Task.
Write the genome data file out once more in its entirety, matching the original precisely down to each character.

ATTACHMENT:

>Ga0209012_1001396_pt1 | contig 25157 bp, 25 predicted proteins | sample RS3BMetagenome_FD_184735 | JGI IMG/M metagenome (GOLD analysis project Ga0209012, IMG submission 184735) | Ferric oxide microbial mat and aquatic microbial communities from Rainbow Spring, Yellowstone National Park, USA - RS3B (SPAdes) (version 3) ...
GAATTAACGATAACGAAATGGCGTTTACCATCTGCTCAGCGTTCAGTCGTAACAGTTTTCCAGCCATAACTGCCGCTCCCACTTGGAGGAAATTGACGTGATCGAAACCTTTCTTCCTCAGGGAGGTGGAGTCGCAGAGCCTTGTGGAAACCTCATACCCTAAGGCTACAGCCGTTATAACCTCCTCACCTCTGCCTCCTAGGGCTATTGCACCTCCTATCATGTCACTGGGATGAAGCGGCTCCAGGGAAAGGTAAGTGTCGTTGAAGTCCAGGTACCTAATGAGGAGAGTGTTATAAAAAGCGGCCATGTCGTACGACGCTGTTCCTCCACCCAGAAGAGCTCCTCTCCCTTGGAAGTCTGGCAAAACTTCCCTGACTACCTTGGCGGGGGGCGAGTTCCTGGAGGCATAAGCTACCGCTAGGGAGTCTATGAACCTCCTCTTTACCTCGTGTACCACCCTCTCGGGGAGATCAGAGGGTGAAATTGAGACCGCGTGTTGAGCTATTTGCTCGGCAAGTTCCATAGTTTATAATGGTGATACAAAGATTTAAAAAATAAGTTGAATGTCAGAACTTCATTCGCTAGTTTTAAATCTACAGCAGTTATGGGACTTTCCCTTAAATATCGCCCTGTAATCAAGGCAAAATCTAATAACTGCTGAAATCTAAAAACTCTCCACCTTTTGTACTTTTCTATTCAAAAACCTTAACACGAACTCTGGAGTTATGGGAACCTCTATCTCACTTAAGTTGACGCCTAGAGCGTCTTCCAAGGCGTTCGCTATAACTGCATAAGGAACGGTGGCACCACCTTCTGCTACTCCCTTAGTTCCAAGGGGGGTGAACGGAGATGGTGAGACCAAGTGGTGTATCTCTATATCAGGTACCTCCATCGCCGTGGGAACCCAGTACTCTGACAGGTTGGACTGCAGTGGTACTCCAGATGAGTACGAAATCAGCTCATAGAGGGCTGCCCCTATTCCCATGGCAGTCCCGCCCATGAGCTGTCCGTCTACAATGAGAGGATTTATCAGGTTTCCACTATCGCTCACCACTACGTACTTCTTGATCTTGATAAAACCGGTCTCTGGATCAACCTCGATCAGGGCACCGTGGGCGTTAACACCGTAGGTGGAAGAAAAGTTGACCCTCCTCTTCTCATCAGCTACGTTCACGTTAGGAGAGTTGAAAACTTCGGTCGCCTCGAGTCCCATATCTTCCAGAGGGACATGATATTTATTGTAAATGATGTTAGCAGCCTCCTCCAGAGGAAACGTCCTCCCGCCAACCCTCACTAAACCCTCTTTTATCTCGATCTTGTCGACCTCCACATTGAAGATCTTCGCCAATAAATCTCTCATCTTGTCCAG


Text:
>Ga0209012_1001396_pt1 | contig 25157 bp, 25 predicted proteins | sample RS3BMetagenome_FD_184735 | JGI IMG/M metagenome (GOLD analysis project Ga0209012, IMG submission 184735) | Ferric oxide microbial mat and aquatic microbial communities from Rainbow Spring, Yellowstone National Park, USA - RS3B (SPAdes) (version 3) ...
GAATTAACGATAACGAAATGGCGTTTACCATCTGCTCAGCGTTCAGTCGTAACAGTTTTCCAGCCATAACTGCCGCTCCCACTTGGAGGAAATTGACGTGATCGAAACCTTTCTTCCTCAGGGAGGTGGAGTCGCAGAGCCTTGTGGAAACCTCATACCCTAAGGCTACAGCCGTTATAACCTCCTCACCTCTGCCTCCTAGGGCTATTGCACCTCCTATCATGTCACTGGGATGAAGCGGCTCCAGGGAAAGGTAAGTGTCGTTGAAGTCCAGGTACCTAATGAGGAGAGTGTTATAAAAAGCGGCCATGTCGTACGACGCTGTTCCTCCACCCAGAAGAGCTCCTCTCCCTTGGAAGTCTGGCAAAACTTCCCTGACTACCTTGGCGGGGGGCGAGTTCCTGGAGGCATAAGCTACCGCTAGGGAGTCTATGAACCTCCTCTTTACCTCGTGTACCACCCTCTCGGGGAGATCAGAGGGTGAAATTGAGACCGCGTGTTGAGCTATTTGCTCGGCAAGTTCCATAGTTTATAATGGTGATACAAAGATTTAAAAAATAAGTTGAATGTCAGAACTTCATTCGCTAGTTTTAAATCTACAGCAGTTATGGGACTTTCCCTTAAATATCGCCCTGTAATCAAGGCAAAATCTAATAACTGCTGAAATCTAAAAACTCTCCACCTTTTGTACTTTTCTATTCAAAAACCTTAACACGAACTCTGGAGTTATGGGAACCTCTATCTCACTTAAGTTGACGCCTAGAGCGTCTTCCAAGGCGTTCGCTATAACTGCATAAGGAACGGTGGCACCACCTTCTGCTACTCCCTTAGTTCCAAGGGGGGTGAACGGAGATGGTGAGACCAAGTGGTGTATCTCTATATCAGGTACCTCCATCGCCGTGGGAACCCAGTACTCTGACAGGTTGGACTGCAGTGGTACTCCAGATGAGTACGAAATCAGCTCATAGAGGGCTGCCCCTATTCCCATGGCAGTCCCGCCCATGAGCTGTCCGTCTACAATGAGAGGATTTATCAGGTTTCCACTATCGCTCACCACTACGTACTTCTTGATCTTGATAAAACCGGTCTCTGGATCAACCTCGATCAGGGCACCGTGGGCGTTAACACCGTAGGTGGAAGAAAAGTTGACCCTCCTCTTCTCATCAGCTACGTTCACGTTAGGAGAGTTGAAAACTTCGGTCGCCTCGAGTCCCATATCTTCCAGAGGGACATGATATTTATTGTAAATGATGTTAGCAGCCTCCTCCAGAGGAAACGTCCTCCCGCCAACCCTCACTAAACCCTCTTTTATCTCGATCTTGTCGACCTCCACATTGAAGATCTTCGCCAATAAATCTCTCATCTTGTCCAG